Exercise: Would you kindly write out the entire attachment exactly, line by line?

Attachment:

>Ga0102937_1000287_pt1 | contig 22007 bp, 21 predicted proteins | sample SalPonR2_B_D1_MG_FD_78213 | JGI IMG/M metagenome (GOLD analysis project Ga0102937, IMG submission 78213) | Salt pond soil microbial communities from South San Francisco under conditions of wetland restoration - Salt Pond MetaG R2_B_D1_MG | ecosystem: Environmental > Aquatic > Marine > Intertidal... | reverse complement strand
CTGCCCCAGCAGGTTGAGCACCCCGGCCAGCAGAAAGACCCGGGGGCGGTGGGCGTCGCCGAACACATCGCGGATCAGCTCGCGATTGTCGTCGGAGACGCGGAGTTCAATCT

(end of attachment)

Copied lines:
>Ga0102937_1000287_pt1 | contig 22007 bp, 21 predicted proteins | sample SalPonR2_B_D1_MG_FD_78213 | JGI IMG/M metagenome (GOLD analysis project Ga0102937, IMG submission 78213) | Salt pond soil microbial communities from South San Francisco under conditions of wetland restoration - Salt Pond MetaG R2_B_D1_MG | ecosystem: Environmental > Aquatic > Marine > Intertidal... | reverse complement strand
CTGCCCCAGCAGGTTGAGCACCCCGGCCAGCAGAAAGACCCGGGGGCGGTGGGCGTCGCCGAACACATCGCGGATCAGCTCGCGATTGTCGTCGGAGACGCGGAGTTCAATCT